Who are you writing for? Clarifying your target audience, their interests and their goals is an excellent start. Once you have a rough area in mind, read about it! Even if you’re an expert in the area, it’s worth building a picture of what others are writing about in the space.
I think that the issues for withholding data boil down to essentially how easy it could be to de-anonymise data (fair question), who would you hire to be the archivist for this and where do they sit (easy question), and how do you deal with qualitative research that contradicts a policy or, say, a democratic vote (no idea, but we should be talking about this).
On the first point: there is no publication of user research in government beyond, potentially, a blog post with insufficient detail. Let me repeat that: the government spends money researching how a service could help, how to build it, how to improve it and some deeper life stuff about the needs of the service users and it will inevitably languish on a google drive somewhere rather than being shared (anonymised) either with other teams, academics or the public. Qualitative data is still data, and more data about the practice of government should be open.
Working on delivering public services can be a patrician process. Even with researchers, policy people and ministers from a democratically elected government, you can end up missing a layer of democracy, and you’re deciding whats best for citizens in an artificial environment. Sure, there’s research to check whether you’ve built the right thing or, if you’re lucky, to suss out the design constraints of the project before you start, and all research is better than no research. But often, there are institutional barriers to research that could challenge a policy direction, or create a project that costs too much. This isn’t to say that those things aren’t valid reasons, but to say that the way that we understand qualitative research as a source of popular authority then rubs up against the democratic design constraints that are also meant to serve the interests of The People.
Have you heard someone high up in your organisation or one you (used to) respect spend their time on some manel talking about robotic automation or AI or ML? Me too. The weird thing is that I’ve never heard them talking about the number of temps you need to hire to clean the data first. All of these c-suite boner outputs sound great, but are built on the back of the biggest vapourware product ever: clean data.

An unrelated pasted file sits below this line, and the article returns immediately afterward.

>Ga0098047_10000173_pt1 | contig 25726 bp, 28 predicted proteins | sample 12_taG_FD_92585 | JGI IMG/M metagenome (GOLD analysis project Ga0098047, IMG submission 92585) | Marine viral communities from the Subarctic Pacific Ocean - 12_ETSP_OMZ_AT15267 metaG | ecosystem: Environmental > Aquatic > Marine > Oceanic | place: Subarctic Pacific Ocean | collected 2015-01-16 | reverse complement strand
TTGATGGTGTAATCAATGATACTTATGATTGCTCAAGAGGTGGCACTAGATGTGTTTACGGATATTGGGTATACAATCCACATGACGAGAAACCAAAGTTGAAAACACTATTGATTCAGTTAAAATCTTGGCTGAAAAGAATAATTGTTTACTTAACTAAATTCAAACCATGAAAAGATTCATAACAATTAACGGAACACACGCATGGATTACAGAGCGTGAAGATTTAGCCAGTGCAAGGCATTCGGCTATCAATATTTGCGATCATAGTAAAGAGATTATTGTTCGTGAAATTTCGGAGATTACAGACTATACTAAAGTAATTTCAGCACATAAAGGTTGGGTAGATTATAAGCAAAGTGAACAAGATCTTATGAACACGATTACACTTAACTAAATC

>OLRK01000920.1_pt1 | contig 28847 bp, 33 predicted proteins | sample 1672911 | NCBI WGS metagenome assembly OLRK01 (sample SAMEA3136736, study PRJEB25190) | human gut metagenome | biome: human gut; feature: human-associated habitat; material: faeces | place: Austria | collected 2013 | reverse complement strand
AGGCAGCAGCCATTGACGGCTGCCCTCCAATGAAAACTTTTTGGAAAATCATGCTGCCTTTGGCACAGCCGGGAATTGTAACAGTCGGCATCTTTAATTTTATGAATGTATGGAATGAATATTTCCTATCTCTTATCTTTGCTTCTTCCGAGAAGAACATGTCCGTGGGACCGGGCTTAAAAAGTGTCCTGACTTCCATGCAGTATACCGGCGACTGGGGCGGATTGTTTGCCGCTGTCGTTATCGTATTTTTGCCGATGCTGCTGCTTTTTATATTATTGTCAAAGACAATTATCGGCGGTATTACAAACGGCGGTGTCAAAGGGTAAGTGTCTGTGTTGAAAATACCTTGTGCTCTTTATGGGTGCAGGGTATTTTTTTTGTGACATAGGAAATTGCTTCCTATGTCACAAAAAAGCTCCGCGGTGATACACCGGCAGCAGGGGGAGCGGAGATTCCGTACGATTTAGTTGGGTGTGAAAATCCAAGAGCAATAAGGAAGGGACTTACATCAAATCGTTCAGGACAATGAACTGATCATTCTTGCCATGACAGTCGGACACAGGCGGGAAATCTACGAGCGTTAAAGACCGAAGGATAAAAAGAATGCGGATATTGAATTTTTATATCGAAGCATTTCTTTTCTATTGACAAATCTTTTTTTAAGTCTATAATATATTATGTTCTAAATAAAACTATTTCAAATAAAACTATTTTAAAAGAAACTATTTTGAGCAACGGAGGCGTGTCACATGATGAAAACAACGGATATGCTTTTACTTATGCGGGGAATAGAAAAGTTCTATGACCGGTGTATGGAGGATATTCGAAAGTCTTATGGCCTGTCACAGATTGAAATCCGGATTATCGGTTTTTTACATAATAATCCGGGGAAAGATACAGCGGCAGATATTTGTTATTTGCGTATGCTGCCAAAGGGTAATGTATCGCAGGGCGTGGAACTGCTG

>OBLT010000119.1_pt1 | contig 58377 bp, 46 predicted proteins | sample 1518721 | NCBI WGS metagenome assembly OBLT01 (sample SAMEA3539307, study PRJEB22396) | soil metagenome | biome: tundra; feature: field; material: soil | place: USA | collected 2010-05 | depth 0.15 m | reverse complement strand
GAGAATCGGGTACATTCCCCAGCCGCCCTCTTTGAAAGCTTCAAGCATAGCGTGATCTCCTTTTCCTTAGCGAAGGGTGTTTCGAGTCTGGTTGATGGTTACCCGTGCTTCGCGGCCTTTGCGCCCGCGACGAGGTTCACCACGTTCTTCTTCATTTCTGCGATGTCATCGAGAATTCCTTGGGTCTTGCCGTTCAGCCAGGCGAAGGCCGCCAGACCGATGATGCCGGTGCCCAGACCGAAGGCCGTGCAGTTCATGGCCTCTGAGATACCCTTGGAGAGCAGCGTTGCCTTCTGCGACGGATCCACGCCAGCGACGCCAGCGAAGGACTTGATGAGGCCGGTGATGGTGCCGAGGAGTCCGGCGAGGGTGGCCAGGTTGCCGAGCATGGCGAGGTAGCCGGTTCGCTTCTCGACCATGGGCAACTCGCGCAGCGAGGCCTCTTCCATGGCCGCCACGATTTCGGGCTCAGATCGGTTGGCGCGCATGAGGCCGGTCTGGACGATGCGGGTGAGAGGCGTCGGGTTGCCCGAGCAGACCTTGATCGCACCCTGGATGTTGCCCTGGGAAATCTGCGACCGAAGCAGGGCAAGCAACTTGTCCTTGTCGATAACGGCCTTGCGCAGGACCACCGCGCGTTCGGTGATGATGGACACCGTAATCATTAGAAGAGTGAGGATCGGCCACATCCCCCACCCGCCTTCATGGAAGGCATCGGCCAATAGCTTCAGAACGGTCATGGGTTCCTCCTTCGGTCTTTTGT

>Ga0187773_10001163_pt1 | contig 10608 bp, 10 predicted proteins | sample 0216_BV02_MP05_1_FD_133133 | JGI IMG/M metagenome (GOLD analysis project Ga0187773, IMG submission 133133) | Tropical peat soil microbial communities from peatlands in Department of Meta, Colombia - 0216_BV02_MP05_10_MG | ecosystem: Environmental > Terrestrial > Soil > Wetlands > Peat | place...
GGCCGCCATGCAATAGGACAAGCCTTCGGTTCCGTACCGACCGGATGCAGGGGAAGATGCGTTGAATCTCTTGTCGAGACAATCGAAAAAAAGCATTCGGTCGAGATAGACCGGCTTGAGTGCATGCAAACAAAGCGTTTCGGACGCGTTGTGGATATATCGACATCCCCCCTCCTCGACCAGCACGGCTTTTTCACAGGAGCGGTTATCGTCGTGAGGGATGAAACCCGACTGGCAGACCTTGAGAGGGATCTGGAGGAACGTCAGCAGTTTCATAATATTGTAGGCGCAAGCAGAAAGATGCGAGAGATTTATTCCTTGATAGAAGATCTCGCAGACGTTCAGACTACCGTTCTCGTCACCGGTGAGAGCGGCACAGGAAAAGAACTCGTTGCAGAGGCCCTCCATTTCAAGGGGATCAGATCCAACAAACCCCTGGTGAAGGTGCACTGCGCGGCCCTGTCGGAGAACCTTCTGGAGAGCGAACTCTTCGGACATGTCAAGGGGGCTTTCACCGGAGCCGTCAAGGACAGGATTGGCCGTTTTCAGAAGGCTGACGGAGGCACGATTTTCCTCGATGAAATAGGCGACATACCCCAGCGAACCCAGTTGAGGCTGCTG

The world is littered with thousands of companies who made it past their first successful product, but were unable to transition to a platform or launch a successful second act. There’s great content on the web detailing product management of shiny new products & features using MVP / prototyping to get ideas off the ground, but very little on making the shift to scalable infrastructure that’s built to systematically launch new products and grow your business. Understanding how platform product management will change your product organization and your company can be the difference between an organization that’s built to last and a one trick pony.
The desire to be a platform is great, having the architectural leadership in place to execute on this is very different. I won’t go into the definition of a great software architect, but having a few pragmatic, thoughtful architects in your org to avoid complexity and lead conversations with PM’s and software developers is a necessity, because they truly understand what’s possible. The architecture team must have a holistic view of the entire system in mind when they help the PM make decisions. Great Platform PM’s know to engage the architects early and often in researching new development.
When I’ve switched to a platform environment, I noticed a change in the way much of the engineering organization thinks about product development away from customer centricity. Prior to building a platform most product teams were fully cross functional. In a cross functional world, our engineers were spending time talking to customers with product managers and designers. Once we switched to a platform model where teams of engineers would own an API, we had entire teams working on good computer science problems, but not speaking to any customers for months on end. In the worst cases, we had teams of developers over-architecting a solution that customers didn’t really need in the first place. Customer empathy is something the platform PM needs to find ways to generate. Too often a platform team believes that if they provide value to internal stakeholders or other developers, it’s good enough. But it’s the combination of customer needs, stakeholder needs and developer needs that make for a great platform. In this sense, the voice of the customer becomes even more imperative for a platform PM.